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Managing volunteer canola in RR soybeans

Manage rotations to prevent volunteer Roundup Ready canola from creating havoc in Roundup Ready soybeans.


November 28, 2007
By Top Crop Manager

Topics

Volunteer Roundup Ready canola caused a lot of trouble for Roundup Ready soybeans
in Manitoba during 2006. Part of the problem was due to larger, overwintered
volunteer canola plants that escaped a pre-seed burnoff application in mid May.
Another part was due to a large amount of volunteer canola emergence by the
first week of May.

 22a
Controlling volunteer canola is best done in cereal rotations.
Photos Courtesy Of Bruce Barker.

"In 2006, we found that volunteer canola was very large at the time of
a typical pre-seed burnoff application before soybeans; these canola volunteers
proved to be a challenge to control," explains Arvel Lawson, oilseed business
development specialist with Manitoba Agriculture, Food and Rural Initiatives
(MAFRI) at Carman.

Of course, compounding the problem is that glyphosate alone does not control
Roundup Ready canola volunteers, either in a pre-seed burnoff or in-crop in
Roundup Ready soybeans. Part of the solution, according to Lawson, is to implement
strategies to minimize the problem in the first place.

Limit volunteering
Lawson says that minimizing the amount of canola seed that hits the ground is
the first step in management of volunteer canola. She cites a Saskatchewan study
that found the average harvest loss in canola is six percent. On an average
crop, that can result in 3600 seeds per square metre hitting the ground.

"That's 20 times the normal seeding rate for canola, which can result
in a lot of volunteer canola to manage in future years," she says. "While
Mother Nature takes care of some of it, you can help by managing the amount
of seed that hits the ground at harvest."

Lawson recommends growers do everything they can to prevent harvest losses
of canola, including swathing at the correct time, properly setting the combine,
and even swathing or combining at night or in the early morning to help prevent
shattering losses.

Another important approach is to minimize secondary dormancy. She says canola
can be induced into secondary dormancy, which can allow canola seeds to persist
in the soil longer. Secondary dormancy can happen when canola seed is exposed
to dry and dark conditions. Not burying seeds that fall to the ground at harvest
can help limit the induction of secondary seed dormancy in canola.

 22b
Avoid creating secondary seed dormancy by eliminating tillage.

Ideally, if the weather co-operates, volunteer canola will germinate in the
fall after harvest and under normal western Canadian conditions, die off with
freezing temperatures. If moisture is good in the fall, heavy harrowing after
harvest, when the soil temperature is still suitable for canola seed germination,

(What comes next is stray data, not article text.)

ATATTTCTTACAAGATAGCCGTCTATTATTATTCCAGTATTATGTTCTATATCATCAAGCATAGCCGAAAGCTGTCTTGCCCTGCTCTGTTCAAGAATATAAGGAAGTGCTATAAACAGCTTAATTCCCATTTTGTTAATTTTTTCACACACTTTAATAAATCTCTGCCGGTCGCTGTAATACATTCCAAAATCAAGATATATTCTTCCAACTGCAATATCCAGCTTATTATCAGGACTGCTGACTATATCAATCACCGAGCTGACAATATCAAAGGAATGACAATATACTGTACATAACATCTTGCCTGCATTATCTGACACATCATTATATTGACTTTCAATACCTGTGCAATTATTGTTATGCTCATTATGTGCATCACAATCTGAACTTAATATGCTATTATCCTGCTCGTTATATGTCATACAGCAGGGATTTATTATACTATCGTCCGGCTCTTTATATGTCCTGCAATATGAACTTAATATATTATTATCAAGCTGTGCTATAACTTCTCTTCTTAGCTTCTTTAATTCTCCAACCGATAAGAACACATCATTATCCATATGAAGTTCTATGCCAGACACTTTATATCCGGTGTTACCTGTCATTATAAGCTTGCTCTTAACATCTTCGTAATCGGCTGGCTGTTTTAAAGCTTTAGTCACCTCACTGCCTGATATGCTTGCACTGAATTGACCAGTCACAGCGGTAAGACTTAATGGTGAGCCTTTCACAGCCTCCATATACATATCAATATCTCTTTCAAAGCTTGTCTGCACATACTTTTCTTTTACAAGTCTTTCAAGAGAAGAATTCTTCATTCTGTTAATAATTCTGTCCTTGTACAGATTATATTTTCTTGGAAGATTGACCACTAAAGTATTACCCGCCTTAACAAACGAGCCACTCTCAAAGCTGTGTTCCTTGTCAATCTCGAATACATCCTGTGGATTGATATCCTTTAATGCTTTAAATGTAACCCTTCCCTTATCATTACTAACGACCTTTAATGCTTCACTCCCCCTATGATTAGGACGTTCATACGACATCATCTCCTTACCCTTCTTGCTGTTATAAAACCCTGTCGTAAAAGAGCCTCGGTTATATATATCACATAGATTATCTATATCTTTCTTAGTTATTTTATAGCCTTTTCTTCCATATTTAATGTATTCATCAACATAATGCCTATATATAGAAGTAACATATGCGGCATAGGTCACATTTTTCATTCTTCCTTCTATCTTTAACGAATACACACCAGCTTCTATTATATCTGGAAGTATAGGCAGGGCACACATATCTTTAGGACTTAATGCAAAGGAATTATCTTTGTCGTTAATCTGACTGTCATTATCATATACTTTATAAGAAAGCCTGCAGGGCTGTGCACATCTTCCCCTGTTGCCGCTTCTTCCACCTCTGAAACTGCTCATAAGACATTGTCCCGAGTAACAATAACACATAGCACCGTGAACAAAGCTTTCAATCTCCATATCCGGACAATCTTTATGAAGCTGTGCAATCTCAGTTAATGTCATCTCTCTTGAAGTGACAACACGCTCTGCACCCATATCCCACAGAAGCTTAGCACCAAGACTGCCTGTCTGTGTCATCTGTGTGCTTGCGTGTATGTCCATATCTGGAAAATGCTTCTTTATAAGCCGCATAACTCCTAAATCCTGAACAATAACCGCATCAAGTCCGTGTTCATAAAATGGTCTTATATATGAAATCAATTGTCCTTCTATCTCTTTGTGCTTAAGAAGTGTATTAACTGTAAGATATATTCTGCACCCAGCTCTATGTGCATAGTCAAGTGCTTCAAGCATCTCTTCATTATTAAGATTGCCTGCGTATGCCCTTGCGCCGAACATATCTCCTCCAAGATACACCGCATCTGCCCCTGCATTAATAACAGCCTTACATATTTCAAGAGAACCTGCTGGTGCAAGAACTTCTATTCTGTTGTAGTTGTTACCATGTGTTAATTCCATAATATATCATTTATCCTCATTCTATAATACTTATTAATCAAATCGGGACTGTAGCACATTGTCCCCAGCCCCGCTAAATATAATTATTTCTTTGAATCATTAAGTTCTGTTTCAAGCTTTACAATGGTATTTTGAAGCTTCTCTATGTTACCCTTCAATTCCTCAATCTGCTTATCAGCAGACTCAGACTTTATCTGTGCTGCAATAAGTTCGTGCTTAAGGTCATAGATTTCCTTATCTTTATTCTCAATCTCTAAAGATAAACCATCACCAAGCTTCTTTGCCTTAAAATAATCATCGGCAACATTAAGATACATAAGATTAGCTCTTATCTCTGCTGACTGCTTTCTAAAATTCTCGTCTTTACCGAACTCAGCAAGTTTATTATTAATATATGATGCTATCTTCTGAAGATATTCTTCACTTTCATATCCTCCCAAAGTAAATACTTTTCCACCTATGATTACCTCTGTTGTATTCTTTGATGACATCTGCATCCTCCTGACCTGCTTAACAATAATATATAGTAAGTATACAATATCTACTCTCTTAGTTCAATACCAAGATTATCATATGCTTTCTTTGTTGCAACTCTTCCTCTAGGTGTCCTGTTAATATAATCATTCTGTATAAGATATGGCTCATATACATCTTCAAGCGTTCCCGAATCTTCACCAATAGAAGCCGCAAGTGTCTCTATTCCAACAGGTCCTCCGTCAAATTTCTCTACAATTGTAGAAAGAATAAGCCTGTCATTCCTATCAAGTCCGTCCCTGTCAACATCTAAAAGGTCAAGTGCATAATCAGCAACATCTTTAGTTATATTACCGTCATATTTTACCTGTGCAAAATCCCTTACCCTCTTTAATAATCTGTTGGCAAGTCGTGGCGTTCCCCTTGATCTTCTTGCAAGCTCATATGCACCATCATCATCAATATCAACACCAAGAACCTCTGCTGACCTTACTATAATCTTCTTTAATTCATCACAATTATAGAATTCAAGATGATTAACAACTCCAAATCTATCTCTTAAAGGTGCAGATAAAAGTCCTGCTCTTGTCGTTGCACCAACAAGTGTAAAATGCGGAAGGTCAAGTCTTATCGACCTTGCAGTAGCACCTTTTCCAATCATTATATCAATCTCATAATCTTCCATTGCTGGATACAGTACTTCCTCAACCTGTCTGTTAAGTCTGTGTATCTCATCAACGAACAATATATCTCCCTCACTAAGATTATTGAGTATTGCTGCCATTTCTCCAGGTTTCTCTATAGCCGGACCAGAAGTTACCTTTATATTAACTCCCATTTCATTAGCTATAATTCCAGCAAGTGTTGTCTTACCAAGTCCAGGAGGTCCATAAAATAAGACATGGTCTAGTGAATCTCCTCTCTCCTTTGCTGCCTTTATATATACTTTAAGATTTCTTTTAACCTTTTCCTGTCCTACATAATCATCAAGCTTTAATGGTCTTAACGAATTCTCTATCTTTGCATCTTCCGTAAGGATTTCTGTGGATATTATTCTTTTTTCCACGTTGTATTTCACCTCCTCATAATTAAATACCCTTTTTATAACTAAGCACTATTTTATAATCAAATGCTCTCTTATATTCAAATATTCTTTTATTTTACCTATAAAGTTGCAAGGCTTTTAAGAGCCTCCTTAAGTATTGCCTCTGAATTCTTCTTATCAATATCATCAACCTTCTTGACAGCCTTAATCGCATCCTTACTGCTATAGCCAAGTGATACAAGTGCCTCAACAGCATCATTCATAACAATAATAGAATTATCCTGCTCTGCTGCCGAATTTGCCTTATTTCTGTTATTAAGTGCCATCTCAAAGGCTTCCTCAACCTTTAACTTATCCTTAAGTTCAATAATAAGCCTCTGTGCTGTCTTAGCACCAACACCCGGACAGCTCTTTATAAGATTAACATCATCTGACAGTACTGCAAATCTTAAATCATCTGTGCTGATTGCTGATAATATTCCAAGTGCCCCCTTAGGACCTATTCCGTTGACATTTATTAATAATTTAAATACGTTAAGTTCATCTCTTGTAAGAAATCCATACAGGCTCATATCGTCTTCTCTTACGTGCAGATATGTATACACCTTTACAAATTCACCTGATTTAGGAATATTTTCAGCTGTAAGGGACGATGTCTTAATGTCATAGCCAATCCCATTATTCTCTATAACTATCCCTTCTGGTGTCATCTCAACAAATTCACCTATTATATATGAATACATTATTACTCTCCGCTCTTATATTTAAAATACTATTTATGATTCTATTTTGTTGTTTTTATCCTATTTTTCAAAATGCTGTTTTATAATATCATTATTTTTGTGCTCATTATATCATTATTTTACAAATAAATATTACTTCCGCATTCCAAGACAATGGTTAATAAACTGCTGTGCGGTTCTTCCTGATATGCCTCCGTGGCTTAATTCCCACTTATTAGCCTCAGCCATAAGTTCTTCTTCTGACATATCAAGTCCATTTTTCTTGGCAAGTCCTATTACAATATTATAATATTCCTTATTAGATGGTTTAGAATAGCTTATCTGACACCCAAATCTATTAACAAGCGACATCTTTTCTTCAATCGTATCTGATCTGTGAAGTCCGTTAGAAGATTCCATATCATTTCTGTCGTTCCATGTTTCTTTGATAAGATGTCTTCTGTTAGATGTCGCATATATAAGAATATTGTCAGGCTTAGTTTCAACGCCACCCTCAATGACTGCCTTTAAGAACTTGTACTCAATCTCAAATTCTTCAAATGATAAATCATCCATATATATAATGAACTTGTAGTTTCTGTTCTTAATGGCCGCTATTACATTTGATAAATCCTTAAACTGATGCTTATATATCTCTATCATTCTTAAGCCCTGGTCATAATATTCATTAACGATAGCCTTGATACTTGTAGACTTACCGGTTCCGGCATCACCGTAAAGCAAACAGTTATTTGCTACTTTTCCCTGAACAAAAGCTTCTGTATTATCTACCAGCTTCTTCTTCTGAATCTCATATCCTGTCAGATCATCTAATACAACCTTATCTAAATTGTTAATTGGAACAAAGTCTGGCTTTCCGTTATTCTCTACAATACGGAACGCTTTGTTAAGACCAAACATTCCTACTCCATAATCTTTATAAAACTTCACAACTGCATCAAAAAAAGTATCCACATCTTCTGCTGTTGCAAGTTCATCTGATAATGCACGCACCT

can be part of a volunteer canola management strategy.

Those seeds that do enter secondary dormancy become the persistent volunteer
canola seedbank. Volunteer canola populations have been shown to persist in
Europe for up to 10 years after production and in western Canada for up to four
years. Anecdotal accounts of longer time frames do exist in western Canada.

Lawson says that controlling Roundup Ready canola volunteers is generally easier
in the first year after the crop because the rotation is often to a cereal crop
where pre-seed and in-crop herbicide control is easier. In the spring prior
to a cereal, several registered herbicide options exist for volunteer Roundup
Ready canola control. Simply adding a phenoxy to glyphosate will take care of
the volunteers. Volunteer Roundup Ready canola control is much more challenging
in crops such as soybeans or other pulses because of limited options for pre-seed
and in-crop weed control.

"The first year after Roundup Ready canola is the year you want to control
volunteer canola. It becomes tougher after that," she says. "Wheat
is a good choice of a rotational crop.

"There are no herbicides registered for pre-seed burnoff control of volunteer
Roundup Ready canola prior to soybeans," explains Lawson. "In-crop,
you could apply Roundup and then Pursuit in a separate operation to control
volunteer Roundup Ready canola, but that option becomes expensive."

Pursuit, however, is only registered as a stand alone, foliar application on
soybeans in Manitoba and is not recommended for the Brown and Dark Brown soil
zones, and it comes with a soil residual that must be managed. Pinnacle herbicide,
while registered on soybeans, does not have volunteer canola on its label.

As a result of the restricted choices for herbicidal control of Roundup Ready
canola in Roundup Ready soybeans, Lawson urges growers to utilize a holistic
approach when growing these crops in rotation. She summarizes by saying that
the important guidelines to follow are to limit losses of canola at harvest,
avoid creating conditions favourable to secondary seed dormancy induction, which
leads to seedbank persistence, and to plan rotations carefully to make volunteer
canola control easier.